The International Churches of Christ, an evangelical group known for its strict and controversial teachings, is in a state of decline and fragmentation due to a crisis in its leadership.
The Boston Globe (May 17) reports that the group, once boasting a membership of 135,000 members worldwide, is facing massive defections and financial problems after its charismatic leader Thomas “Kip” McKean stepped down from leadership. McKean resigned after his daughter defected from the church, which was in accord with a church rule that leaders should step down if their children leave the movement.
The movement has suffered strains for years, often concerning authoritarian leadership over members’ personal lives and aggressive recruiting techniques, especially on college campuses where it was labeled a cult. McKean;s resignation ignited a firestorm of demands for reform, including a widely circulated letter from one leader citing the church with “coercive giving,”. violations of personal liberties and inflating its growth rate. Dozens of other leaders have apologized for their actions and the central governing body has been dissolved, basically making each congregation self-standing.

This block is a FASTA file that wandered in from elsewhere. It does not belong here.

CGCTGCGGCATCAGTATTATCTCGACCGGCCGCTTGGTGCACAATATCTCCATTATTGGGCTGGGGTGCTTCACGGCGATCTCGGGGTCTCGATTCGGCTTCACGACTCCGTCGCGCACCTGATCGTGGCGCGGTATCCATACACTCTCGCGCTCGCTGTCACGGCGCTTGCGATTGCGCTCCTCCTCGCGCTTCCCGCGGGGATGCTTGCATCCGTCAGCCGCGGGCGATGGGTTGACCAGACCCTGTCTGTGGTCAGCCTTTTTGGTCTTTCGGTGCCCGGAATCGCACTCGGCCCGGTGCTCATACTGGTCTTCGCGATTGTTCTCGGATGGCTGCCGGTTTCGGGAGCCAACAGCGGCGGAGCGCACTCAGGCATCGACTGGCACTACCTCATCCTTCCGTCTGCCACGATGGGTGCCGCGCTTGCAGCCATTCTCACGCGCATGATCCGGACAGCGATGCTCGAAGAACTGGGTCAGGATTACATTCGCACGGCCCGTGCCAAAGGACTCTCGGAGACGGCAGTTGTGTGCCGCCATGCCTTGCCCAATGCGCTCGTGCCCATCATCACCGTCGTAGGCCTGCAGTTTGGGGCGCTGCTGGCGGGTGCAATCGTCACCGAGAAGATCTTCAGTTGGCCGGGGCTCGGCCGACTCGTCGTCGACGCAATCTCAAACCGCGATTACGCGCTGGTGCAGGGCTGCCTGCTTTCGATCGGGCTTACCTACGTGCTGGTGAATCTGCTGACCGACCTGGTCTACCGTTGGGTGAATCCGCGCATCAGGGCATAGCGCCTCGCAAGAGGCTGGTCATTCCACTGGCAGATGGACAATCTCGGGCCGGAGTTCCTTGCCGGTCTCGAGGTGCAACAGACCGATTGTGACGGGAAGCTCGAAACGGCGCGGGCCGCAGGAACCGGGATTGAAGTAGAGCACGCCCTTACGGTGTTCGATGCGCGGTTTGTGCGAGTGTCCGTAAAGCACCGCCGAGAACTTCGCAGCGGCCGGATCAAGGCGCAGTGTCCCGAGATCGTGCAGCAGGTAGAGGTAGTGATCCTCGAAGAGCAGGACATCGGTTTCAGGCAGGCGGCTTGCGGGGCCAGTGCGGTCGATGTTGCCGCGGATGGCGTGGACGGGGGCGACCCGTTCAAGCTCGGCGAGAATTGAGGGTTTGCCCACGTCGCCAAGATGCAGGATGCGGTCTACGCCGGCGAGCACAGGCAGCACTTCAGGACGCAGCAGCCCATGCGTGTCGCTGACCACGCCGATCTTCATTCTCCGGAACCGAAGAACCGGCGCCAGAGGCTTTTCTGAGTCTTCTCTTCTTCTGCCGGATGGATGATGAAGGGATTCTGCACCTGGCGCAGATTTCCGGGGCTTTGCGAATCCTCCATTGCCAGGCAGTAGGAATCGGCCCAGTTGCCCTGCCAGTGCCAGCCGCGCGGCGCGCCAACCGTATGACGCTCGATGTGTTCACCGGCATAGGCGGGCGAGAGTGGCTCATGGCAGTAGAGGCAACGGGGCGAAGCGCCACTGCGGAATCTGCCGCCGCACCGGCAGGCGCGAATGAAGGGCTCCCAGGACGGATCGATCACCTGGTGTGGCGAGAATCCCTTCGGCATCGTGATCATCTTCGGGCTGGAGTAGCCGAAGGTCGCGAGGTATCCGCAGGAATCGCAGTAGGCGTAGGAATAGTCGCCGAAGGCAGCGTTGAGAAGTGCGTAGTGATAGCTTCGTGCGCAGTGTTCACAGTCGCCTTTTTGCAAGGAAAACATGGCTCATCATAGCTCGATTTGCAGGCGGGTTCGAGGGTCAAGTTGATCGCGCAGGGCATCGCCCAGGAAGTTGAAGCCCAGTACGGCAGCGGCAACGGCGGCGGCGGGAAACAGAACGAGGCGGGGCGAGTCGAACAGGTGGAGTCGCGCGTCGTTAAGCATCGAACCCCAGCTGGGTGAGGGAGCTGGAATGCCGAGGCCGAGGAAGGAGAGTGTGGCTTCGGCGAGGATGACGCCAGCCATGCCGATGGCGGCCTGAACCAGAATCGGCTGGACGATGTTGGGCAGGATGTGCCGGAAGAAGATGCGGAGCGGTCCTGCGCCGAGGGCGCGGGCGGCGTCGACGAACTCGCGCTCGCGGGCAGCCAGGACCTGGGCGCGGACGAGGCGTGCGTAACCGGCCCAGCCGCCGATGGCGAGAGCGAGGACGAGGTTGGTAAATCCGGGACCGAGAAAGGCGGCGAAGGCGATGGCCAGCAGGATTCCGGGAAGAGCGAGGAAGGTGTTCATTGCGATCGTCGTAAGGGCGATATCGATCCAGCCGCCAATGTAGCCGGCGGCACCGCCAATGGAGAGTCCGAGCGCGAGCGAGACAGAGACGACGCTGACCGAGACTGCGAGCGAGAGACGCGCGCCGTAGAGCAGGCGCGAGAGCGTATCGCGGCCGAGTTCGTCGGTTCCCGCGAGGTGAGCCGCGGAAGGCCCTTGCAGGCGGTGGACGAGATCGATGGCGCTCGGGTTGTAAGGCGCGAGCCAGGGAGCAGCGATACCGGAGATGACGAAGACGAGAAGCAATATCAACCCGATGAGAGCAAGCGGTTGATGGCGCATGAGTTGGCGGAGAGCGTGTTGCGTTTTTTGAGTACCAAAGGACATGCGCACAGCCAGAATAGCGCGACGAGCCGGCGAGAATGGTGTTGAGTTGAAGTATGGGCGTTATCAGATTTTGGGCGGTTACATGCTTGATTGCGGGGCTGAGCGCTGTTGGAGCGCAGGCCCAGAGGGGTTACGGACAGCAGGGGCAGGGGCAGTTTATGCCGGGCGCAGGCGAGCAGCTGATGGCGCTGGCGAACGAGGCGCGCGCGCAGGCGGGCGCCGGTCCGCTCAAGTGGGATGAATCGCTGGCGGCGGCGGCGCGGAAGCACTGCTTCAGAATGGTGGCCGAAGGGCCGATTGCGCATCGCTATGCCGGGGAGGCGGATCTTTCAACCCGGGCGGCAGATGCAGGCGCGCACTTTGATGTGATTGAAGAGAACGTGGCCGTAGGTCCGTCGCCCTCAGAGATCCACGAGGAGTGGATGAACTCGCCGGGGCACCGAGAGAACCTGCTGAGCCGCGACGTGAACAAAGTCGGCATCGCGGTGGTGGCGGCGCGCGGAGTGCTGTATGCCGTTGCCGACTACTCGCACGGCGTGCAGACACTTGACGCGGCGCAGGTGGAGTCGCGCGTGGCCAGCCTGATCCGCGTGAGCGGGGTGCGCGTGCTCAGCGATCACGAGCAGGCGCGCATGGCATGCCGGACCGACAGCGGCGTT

That, along with large scale firings and a cut back in missions fund makes the future of the church uncertain.